•   Each lot of media must be checked for autofluorescence prior to use.

   •   For each lot of media, a quality control check must be performed by inoculating sterile
       water containing either a MUG-positive organism, a MUG-negative coliform, and a non-
       coliform organism into each of three Ecolite packets and analyzing them.
   •   The volume analyzed must be 100 mL ± 2.5 mL. Due to the flexibility of plastic bags, it
       is unlikely that the marked line will meet the required sample volume within acceptable
       tolerances. Consequently,  a sterile graduated cylinder or other calibrated sample vessel
       must be used to complete the sample transfer.
   •   Similar to the Colilert format, the sample should not be collected and analyzed in the
       same sample vessel. This is not appropriate considering the type of collection vessel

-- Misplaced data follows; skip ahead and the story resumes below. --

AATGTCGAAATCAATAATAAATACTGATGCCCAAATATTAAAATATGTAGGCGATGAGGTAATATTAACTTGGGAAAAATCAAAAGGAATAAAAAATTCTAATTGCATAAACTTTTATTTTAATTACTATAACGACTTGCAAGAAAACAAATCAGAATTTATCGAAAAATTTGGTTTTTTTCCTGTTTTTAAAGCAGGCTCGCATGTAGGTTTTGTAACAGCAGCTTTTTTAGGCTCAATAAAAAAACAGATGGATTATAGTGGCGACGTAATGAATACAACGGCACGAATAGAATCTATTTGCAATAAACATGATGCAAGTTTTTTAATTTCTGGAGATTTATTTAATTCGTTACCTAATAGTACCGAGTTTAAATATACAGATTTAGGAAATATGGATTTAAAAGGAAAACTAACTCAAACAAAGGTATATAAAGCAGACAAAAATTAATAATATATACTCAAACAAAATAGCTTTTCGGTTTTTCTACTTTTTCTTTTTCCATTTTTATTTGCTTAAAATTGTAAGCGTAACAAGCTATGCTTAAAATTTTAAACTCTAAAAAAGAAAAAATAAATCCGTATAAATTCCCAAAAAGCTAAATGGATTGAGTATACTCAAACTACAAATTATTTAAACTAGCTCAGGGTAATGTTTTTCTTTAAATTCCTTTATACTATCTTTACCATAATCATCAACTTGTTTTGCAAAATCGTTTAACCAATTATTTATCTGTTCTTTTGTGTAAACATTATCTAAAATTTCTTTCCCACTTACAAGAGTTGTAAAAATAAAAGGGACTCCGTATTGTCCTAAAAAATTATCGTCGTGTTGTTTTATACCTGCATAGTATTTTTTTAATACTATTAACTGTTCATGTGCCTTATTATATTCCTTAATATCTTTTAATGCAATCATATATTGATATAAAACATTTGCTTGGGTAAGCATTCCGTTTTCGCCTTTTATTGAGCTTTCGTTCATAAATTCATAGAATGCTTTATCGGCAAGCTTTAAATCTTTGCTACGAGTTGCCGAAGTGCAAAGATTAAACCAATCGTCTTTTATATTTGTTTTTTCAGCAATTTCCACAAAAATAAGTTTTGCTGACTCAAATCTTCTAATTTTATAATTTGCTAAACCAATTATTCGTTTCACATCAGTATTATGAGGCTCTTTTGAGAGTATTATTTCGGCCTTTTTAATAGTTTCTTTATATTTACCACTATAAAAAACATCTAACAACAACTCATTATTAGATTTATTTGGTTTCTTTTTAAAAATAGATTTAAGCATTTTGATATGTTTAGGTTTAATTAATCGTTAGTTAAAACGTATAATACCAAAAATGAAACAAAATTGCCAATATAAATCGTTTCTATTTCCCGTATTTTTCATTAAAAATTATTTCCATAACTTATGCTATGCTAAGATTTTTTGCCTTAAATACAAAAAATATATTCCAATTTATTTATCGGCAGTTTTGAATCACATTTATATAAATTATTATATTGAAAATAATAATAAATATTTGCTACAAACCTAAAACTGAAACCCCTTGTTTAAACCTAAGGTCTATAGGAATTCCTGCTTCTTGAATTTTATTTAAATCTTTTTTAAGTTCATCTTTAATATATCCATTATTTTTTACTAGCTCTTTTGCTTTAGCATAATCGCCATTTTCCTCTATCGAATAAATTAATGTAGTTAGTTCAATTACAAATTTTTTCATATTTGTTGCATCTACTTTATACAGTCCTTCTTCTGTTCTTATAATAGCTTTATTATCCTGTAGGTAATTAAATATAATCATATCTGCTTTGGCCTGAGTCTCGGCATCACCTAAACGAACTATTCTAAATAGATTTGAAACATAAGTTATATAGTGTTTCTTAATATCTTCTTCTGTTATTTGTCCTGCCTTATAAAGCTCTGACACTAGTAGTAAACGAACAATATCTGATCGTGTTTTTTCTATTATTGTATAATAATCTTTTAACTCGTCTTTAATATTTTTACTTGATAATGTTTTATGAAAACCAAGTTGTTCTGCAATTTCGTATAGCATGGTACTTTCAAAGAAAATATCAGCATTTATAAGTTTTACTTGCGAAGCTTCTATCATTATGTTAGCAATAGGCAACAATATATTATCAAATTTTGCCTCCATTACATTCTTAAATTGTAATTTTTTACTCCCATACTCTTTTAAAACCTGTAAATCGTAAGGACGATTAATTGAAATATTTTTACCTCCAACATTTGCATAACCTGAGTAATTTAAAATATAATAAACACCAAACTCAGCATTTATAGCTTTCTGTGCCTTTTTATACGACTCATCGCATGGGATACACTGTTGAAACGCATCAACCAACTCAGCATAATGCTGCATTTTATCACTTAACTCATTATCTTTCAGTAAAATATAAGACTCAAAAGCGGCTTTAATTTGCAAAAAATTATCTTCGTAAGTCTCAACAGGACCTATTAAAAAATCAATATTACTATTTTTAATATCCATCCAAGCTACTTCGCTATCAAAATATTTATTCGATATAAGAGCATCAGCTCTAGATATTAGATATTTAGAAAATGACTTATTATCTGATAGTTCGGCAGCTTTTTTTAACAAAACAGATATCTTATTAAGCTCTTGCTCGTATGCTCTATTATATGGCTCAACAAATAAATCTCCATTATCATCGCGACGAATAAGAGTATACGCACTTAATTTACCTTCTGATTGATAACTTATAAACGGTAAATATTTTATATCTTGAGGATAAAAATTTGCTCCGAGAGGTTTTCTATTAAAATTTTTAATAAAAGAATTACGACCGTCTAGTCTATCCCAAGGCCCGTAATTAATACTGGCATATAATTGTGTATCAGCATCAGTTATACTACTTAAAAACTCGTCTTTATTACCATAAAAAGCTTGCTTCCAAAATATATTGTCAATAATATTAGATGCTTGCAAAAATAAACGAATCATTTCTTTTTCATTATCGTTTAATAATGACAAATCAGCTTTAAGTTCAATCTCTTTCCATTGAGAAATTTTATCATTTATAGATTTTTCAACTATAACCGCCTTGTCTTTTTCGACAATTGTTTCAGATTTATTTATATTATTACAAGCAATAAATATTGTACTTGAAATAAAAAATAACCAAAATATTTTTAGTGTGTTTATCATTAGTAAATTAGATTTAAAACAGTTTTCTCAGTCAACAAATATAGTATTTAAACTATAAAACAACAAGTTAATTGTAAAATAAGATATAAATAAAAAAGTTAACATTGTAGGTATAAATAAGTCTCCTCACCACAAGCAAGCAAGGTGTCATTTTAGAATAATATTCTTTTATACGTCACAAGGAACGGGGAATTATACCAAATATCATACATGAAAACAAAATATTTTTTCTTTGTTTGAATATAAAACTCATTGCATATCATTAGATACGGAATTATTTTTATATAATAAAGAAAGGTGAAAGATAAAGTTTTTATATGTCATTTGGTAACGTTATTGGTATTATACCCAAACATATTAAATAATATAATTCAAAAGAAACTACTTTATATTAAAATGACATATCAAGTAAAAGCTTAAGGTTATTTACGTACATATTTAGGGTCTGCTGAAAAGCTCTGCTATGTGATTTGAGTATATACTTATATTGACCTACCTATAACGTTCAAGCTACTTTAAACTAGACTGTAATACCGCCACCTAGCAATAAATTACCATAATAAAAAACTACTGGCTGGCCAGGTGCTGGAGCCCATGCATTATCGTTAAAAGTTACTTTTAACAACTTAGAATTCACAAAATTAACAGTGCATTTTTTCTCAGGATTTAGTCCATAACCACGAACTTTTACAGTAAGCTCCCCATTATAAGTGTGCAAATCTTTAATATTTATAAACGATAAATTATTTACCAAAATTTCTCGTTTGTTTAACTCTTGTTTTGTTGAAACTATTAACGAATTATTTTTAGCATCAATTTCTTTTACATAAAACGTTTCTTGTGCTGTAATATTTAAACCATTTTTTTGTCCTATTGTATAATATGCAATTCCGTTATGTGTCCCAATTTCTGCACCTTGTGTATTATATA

provided and the inherent volume inaccuracy associated with a plastic bag. In addition,
       once  initially collected, under no circumstances should  part of the sample be decanted,
       either in the field or at the laboratory. This practice changes the bacterial density per unit
       volume and contributes to inaccurate bacteriological measurements. Therefore, a separate
       collection vessel will be needed that can hold a volume of 120 mL with adequate head
       space for proper sample mixing.
   •   Similar to Colilert when it was new on the market, 5% of total coliform positive/ E. coll
       positive and total coliform positive/E1. coli negative samples should be confirmed using
       standard coliform confirmation media. This should assist the laboratory in determining
       the false positive and false negative rates of this media for their laboratory and  their